Last week, Amazon launched Zocalo, an enterprise file sync and share service. The press chatter has been all about how Amazon is now competing with Box and Dropbox. Dropbox also happens to be an Amazon Web Services S3 customer. This is not the first time Amazon has released a new service that competes against its own customers. Nasuni, Engine Yard, Heroku, OpenShift and MongoDB are just a few technology vendors with whom Amazon can partner/host and compete. This is not that unusual in the era of more open architectures and “co-opetition.” However, with this recent announcement, I couldn’t help but think back to when proprietary hooks and vendor lock-in were common and more explicit. What have we learned and what does it portend for the future of cloud computing and services?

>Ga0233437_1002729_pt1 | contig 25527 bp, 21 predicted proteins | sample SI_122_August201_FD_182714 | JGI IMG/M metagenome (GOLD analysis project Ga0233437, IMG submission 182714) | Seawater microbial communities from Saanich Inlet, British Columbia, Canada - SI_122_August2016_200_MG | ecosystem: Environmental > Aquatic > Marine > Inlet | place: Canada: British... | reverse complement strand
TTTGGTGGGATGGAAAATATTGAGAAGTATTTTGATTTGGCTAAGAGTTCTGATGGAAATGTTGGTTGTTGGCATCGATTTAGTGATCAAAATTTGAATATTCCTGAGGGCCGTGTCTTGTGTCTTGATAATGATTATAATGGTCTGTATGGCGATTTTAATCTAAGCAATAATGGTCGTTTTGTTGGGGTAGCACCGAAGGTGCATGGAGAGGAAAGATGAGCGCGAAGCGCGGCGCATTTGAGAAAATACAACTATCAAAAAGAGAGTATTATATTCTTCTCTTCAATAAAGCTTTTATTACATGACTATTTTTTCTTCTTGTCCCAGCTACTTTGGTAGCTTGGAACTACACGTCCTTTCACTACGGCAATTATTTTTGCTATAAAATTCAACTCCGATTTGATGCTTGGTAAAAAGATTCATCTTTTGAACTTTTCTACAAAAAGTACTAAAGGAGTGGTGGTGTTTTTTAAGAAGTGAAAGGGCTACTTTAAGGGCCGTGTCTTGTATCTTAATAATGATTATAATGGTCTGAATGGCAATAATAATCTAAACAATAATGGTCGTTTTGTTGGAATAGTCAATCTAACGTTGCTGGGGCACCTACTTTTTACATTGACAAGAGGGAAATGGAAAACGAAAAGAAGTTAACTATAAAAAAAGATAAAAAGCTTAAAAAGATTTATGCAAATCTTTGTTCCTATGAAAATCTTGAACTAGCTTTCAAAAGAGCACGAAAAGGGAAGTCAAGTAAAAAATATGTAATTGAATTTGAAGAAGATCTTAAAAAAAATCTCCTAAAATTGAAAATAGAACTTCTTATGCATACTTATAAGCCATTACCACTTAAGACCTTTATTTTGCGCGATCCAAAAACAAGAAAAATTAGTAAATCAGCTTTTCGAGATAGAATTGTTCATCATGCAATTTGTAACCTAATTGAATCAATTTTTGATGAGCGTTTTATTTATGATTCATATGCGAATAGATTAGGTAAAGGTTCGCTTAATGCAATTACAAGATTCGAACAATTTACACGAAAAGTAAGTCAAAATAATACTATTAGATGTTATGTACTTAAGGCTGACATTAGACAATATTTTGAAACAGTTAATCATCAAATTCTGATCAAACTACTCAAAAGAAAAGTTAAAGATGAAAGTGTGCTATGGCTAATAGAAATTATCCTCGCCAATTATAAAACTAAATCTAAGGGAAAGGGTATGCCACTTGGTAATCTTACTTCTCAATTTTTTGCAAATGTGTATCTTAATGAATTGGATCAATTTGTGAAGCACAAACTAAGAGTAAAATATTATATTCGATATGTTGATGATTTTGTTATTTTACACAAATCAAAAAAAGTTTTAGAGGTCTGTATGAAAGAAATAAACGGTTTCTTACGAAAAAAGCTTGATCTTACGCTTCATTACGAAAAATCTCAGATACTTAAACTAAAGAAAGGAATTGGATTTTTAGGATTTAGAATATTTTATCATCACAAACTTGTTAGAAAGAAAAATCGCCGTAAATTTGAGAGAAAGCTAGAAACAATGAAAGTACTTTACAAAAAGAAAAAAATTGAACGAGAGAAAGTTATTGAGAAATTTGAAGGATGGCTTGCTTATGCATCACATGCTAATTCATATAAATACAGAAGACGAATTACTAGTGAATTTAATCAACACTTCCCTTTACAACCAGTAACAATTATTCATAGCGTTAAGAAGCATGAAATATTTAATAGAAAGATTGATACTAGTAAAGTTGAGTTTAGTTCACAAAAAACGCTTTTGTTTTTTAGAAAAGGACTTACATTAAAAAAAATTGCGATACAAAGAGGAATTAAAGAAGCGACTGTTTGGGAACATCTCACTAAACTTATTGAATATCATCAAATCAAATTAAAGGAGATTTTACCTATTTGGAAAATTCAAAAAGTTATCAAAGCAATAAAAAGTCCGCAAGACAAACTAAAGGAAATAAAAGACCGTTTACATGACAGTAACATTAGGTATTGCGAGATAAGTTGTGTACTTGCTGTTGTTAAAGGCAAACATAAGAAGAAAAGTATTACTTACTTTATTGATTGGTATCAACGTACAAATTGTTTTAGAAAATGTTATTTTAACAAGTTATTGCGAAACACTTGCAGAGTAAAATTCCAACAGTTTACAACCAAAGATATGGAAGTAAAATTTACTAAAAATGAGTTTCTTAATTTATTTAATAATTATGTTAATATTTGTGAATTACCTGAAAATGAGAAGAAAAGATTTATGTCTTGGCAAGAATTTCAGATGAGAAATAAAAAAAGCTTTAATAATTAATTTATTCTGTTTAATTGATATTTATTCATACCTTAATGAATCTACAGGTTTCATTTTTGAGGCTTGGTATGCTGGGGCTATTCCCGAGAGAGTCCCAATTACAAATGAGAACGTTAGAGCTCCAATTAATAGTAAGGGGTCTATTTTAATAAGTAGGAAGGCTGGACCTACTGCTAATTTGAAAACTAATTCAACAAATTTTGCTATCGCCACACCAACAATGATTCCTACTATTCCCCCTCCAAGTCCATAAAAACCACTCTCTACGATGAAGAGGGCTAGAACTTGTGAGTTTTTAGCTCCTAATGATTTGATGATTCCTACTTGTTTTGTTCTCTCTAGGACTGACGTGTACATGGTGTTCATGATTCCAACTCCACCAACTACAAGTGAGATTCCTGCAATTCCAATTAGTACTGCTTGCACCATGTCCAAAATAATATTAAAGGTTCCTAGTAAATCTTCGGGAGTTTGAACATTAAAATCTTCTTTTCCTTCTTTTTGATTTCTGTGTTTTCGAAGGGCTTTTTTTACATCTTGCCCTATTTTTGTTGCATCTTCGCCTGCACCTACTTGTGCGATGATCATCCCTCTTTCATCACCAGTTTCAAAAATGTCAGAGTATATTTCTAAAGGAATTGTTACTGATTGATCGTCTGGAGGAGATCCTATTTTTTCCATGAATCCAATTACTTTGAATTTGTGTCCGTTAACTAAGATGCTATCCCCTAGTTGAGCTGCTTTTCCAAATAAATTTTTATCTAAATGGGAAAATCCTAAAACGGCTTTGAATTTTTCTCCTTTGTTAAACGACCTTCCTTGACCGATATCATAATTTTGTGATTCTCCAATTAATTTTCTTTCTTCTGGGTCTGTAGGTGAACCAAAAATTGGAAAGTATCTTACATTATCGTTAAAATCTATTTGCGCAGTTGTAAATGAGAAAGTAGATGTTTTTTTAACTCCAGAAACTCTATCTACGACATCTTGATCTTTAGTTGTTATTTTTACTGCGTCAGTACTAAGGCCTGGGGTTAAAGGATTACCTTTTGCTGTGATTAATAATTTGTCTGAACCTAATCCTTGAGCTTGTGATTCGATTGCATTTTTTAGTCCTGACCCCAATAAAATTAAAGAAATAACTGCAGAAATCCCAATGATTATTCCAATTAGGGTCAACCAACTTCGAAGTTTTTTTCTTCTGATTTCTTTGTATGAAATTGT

I love just about anything that has to do with American history – even recent history. I’m a sucker for a good retrospective. So I was psyched last week when the National Geographic channel debuted, “The 90s, The Last Great Decade?”, the follow up to their successful retrospective on the 1980s, “The 80’s: The Decade that made Us”. I guess all of us like nostalgia to some extent. We enjoy looking back at the horrible fashion choices we made; the hairstyles, the music, the movies, and everything pop culture. But one of the things I like best is seeing how far technology has evolved. And more importantly, what we learned from how things used to be. Past is prologue and the evolution of technology decades ago can be a harbinger of things to come.